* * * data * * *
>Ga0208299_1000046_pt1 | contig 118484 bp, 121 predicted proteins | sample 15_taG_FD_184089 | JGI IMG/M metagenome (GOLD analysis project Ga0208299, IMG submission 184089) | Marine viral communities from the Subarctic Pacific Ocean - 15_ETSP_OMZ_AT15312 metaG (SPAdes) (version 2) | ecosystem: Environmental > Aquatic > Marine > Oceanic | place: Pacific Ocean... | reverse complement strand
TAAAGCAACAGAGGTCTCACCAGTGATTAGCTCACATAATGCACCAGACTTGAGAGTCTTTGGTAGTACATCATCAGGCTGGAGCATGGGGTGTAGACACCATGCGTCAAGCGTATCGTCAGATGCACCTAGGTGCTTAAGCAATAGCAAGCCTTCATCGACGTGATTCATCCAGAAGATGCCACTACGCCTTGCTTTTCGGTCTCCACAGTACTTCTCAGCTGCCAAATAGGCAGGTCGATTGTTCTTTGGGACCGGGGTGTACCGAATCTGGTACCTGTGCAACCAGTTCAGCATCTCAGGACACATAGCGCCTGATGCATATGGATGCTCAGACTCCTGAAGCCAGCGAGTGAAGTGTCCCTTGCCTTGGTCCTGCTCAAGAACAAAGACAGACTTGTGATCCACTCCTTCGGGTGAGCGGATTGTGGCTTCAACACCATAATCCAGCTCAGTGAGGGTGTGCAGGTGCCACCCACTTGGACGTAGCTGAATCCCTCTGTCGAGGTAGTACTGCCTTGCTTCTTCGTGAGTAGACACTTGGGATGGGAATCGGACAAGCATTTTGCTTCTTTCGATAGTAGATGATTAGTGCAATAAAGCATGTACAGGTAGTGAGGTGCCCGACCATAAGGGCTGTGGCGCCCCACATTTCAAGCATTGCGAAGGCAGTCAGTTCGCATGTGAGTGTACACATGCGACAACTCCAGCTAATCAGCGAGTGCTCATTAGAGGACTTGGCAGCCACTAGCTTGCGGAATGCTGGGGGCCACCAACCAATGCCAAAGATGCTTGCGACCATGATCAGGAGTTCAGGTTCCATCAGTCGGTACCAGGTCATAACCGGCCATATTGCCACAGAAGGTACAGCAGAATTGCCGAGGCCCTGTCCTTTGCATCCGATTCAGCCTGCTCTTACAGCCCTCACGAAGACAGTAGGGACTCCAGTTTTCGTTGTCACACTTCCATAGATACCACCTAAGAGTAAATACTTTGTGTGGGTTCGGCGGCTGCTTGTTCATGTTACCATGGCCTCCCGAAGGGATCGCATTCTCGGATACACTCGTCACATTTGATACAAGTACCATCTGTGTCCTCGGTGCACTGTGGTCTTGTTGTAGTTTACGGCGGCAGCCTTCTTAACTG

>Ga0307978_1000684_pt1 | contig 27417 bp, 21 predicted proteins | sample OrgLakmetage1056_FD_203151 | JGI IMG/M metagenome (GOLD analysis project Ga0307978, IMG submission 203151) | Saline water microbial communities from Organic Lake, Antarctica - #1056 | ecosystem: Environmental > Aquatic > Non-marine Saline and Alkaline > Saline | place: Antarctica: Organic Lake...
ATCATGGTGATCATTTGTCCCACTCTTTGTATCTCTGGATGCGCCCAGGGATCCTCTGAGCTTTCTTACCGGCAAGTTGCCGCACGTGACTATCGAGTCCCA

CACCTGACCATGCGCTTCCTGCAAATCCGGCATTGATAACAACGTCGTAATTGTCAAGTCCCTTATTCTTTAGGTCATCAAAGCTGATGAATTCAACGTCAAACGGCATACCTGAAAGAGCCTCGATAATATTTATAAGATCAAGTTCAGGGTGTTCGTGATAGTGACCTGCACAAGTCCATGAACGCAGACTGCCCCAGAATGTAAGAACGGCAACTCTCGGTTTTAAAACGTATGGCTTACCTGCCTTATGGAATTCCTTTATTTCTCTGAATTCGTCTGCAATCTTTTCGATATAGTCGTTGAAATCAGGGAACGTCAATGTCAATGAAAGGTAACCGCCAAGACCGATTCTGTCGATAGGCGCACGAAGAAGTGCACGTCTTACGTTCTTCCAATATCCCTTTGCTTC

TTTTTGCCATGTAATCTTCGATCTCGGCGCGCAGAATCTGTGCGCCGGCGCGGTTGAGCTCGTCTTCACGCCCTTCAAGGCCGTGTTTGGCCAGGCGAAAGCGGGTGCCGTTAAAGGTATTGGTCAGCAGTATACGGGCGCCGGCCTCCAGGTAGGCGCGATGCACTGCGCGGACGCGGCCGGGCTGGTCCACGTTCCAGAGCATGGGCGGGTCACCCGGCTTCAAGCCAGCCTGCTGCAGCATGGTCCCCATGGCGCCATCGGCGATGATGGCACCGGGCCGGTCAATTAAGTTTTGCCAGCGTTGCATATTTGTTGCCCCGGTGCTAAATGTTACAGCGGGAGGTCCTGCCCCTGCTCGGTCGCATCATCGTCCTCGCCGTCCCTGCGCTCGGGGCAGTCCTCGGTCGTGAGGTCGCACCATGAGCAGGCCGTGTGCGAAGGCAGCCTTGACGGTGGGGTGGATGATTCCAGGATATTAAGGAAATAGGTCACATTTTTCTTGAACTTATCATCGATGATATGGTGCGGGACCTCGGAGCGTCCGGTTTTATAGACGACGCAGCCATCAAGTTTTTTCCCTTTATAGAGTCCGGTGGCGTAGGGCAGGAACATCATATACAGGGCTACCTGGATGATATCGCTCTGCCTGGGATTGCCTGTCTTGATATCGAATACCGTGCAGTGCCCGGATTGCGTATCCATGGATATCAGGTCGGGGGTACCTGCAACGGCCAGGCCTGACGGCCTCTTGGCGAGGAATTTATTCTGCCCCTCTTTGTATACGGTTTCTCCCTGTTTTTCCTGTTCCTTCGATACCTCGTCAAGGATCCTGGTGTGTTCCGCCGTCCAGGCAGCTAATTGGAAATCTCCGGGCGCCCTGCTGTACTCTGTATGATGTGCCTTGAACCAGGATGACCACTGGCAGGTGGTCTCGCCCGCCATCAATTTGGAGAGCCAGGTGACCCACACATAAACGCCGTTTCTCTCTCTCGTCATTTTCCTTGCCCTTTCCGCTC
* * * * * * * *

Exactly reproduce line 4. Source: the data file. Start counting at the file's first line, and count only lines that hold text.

ATCATGGTGATCATTTGTCCCACTCTTTGTATCTCTGGATGCGCCCAGGGATCCTCTGAGCTTTCTTACCGGCAAGTTGCCGCACGTGACTATCGAGTCCCA